Tau Cross have released a new song. It's called "Fire in the Sky." The album is out late May via Relapse Records. You can hear the new tune below and read a quote from frontman Rob Miller about the track.
Frontman Rob Miller stated:
"The song came about after some investigation into the life of Jack Parsons, one of the founders of JPL or Jet Propulsion Laboratories in L.A. As well as being directly responsible for the propulsion that put man (allegedly) on the moon, Parsons was also a practicing occultist, working alongside his sidekick, one L. Ron Hubbard (later the founder of Scientology), in performing Magikal rituals. One of these rituals was concerned with the generation of Babalon, a continuation of the Alamantra works practiced by Crowley back in 1918, to open portals between this world and those parallel. Crowley and Parsons were correspondents, although Crowley was firmly set against Hubbard and Jack Parsons meddling in this territory, and voiced his concerns.
The outcome of the working has been linked with the first "wave" of UFO sightings in 1947, the same year Crowley died. The song is a brief examination of the links between these two 20th-century practitioners and Dr. John Dee, court astrologer to Queen Elizabeth I, who also performed ritual magic as the channel for the Enochian language via his medium Edward Kelly (whom Crowley claimed as one of his own previous incarnations). Their work together produced visitations from beings that appeared within "a fiery cloude." This, in turn, leads back to the well-known references to UFO phenomena in the Bible, particularly the vision of Ezekiel.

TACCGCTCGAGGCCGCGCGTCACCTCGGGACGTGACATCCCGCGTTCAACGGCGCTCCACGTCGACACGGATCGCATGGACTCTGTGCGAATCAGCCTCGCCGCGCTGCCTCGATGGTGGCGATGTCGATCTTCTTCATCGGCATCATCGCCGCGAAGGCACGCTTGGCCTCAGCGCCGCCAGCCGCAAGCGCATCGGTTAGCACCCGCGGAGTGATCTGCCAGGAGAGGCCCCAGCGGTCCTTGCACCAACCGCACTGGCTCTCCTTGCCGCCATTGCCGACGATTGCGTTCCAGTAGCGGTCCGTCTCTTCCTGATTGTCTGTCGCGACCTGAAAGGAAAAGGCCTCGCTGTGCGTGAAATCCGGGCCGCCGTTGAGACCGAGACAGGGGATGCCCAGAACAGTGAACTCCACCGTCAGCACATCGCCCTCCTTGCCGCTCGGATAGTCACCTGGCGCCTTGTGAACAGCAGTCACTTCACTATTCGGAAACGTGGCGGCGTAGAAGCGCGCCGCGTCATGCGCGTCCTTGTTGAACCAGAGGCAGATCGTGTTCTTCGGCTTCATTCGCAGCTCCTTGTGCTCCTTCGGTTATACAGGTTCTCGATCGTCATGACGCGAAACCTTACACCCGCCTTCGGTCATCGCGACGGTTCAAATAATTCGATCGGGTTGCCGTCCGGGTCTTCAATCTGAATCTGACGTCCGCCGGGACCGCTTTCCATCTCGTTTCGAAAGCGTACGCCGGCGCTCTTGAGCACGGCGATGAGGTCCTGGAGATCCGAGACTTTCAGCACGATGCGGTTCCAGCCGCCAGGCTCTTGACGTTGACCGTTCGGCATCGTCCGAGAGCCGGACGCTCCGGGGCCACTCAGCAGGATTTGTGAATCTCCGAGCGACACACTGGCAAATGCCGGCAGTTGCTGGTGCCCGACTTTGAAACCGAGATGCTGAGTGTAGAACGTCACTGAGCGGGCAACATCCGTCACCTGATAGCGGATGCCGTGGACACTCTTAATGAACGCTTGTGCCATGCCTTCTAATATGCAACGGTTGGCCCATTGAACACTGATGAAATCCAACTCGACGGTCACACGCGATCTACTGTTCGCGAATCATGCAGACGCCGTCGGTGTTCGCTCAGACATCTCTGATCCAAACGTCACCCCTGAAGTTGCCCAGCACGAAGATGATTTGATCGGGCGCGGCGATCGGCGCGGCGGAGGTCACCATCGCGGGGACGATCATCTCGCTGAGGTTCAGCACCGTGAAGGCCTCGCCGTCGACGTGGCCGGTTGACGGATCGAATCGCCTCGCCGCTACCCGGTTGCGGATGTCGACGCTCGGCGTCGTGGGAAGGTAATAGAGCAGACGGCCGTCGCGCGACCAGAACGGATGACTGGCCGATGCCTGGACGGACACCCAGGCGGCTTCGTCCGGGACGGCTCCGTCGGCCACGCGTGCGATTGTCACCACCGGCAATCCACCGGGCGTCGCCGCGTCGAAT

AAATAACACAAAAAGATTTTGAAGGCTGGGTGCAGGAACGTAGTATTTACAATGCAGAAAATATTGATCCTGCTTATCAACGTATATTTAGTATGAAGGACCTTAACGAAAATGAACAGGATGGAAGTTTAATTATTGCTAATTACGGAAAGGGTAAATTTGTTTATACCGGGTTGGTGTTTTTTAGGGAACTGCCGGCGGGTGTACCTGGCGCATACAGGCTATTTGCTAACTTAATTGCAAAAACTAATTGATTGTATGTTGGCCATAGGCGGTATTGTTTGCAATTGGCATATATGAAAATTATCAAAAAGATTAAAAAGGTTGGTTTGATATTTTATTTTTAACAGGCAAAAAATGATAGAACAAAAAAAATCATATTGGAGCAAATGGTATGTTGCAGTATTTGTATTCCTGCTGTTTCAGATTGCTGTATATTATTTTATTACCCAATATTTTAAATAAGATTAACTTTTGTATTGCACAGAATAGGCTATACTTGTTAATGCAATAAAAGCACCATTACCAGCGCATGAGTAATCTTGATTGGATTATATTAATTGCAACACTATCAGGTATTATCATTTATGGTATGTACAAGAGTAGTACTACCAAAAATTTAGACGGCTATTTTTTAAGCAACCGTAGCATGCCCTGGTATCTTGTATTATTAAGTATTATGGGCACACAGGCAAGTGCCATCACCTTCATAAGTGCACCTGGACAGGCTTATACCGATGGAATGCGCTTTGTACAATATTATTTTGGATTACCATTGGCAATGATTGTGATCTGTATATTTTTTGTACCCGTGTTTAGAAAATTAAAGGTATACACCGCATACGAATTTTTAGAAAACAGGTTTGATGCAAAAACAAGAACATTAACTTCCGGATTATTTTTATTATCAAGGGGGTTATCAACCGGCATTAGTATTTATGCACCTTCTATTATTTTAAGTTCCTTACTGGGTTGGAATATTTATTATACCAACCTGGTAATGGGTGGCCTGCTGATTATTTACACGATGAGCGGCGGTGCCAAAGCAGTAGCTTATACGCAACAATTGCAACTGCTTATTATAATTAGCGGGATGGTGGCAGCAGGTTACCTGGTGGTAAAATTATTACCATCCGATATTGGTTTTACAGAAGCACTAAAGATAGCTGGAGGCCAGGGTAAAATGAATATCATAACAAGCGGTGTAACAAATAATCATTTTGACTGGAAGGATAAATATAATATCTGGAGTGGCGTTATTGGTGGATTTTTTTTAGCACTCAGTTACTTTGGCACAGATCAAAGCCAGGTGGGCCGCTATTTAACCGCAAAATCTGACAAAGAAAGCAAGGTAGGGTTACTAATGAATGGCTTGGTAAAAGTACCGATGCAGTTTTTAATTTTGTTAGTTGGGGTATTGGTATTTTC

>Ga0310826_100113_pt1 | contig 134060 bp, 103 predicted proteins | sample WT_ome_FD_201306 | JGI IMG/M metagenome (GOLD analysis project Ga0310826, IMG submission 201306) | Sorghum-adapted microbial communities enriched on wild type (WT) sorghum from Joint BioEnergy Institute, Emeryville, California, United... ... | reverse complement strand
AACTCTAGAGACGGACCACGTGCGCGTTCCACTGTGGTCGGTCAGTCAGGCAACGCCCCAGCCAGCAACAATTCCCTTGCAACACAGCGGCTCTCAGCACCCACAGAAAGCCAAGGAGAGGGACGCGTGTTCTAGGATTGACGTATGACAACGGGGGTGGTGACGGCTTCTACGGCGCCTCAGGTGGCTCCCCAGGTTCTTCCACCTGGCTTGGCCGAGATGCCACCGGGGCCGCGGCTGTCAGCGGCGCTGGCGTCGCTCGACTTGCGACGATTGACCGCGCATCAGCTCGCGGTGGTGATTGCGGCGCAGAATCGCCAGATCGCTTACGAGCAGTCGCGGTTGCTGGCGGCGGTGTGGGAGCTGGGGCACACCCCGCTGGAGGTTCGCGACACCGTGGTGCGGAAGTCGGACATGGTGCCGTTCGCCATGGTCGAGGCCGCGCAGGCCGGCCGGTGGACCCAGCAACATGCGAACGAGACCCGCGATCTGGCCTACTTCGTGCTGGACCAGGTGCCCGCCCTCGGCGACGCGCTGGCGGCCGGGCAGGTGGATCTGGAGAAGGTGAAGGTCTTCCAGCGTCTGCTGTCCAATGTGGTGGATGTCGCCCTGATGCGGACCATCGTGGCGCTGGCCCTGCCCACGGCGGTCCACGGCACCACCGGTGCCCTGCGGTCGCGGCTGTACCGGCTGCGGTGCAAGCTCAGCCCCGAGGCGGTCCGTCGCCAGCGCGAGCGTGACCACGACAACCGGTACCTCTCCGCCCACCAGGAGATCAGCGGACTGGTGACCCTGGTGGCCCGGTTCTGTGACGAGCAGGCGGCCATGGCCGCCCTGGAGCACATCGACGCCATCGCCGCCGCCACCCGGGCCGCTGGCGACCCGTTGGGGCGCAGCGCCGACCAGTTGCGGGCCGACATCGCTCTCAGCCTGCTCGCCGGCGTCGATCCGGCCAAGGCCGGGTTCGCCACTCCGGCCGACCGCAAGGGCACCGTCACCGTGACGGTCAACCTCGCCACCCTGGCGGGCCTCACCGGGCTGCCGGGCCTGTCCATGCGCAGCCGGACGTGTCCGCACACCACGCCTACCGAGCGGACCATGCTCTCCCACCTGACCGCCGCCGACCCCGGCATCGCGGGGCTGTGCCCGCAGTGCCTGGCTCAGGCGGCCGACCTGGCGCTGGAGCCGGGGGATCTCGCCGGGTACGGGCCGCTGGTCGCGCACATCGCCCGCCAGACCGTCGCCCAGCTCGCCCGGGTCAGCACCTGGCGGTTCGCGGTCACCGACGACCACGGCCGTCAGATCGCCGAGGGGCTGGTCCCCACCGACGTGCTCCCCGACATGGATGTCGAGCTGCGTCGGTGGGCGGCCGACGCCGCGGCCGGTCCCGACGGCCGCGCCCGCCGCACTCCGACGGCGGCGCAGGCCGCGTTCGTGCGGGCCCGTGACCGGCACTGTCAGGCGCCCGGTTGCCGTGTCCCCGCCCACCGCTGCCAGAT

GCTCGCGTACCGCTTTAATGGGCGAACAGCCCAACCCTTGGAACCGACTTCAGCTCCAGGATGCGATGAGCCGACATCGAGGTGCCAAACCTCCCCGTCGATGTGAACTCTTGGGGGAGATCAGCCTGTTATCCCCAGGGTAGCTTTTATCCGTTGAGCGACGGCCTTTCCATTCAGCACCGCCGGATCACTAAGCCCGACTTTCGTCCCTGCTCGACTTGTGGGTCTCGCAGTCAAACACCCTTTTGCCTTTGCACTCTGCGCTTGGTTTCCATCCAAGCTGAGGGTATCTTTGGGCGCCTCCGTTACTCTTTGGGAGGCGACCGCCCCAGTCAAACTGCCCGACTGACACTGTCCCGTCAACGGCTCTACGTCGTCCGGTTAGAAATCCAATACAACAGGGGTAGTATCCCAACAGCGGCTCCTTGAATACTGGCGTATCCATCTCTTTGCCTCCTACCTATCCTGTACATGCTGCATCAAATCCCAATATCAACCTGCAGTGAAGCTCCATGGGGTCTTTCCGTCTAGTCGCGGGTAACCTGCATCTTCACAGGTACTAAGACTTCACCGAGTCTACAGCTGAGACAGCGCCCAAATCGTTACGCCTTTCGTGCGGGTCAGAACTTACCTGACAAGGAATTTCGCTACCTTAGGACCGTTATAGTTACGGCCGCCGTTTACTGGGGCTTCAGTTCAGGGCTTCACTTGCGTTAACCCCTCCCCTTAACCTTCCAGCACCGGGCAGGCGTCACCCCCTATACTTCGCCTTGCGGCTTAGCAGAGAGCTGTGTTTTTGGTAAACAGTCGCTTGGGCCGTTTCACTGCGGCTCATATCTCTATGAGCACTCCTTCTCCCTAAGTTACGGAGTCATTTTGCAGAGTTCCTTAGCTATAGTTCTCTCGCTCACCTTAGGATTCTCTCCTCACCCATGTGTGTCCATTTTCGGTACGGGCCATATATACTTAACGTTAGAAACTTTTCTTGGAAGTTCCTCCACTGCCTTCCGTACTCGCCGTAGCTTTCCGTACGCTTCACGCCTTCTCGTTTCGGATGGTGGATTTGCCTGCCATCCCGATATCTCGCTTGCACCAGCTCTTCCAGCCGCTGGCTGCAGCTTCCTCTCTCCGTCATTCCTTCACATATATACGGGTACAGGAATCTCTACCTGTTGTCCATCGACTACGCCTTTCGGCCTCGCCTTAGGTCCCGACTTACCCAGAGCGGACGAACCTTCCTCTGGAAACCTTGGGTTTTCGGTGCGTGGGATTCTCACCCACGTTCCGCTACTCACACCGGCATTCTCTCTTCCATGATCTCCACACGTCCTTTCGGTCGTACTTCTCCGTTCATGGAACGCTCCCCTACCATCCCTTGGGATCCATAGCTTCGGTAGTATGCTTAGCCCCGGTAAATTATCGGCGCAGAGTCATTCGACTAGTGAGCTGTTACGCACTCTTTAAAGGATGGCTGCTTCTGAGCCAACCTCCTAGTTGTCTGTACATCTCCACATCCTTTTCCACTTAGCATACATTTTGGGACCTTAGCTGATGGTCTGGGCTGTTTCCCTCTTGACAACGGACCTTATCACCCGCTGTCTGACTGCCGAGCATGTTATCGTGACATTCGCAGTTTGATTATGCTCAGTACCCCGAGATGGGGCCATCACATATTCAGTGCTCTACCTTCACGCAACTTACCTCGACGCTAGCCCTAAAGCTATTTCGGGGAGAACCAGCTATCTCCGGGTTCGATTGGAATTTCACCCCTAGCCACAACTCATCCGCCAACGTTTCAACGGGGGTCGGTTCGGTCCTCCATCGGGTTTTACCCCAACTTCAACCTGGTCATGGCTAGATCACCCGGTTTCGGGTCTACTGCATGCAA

There has been an emphasis on the extraterrestrial nature of the phenomena since the Mount Rainier sightings of 1947, despite a complete lack of any tangible evidence to support the theory. My own inclination leans far more toward the views of people like Jacques Vallee and John Keel, with the introduction of the idea of an "Ultra Terrestrial Hypothesis," which has been the working ground of occultists throughout the ages. The visitors are neither benign nor that distant."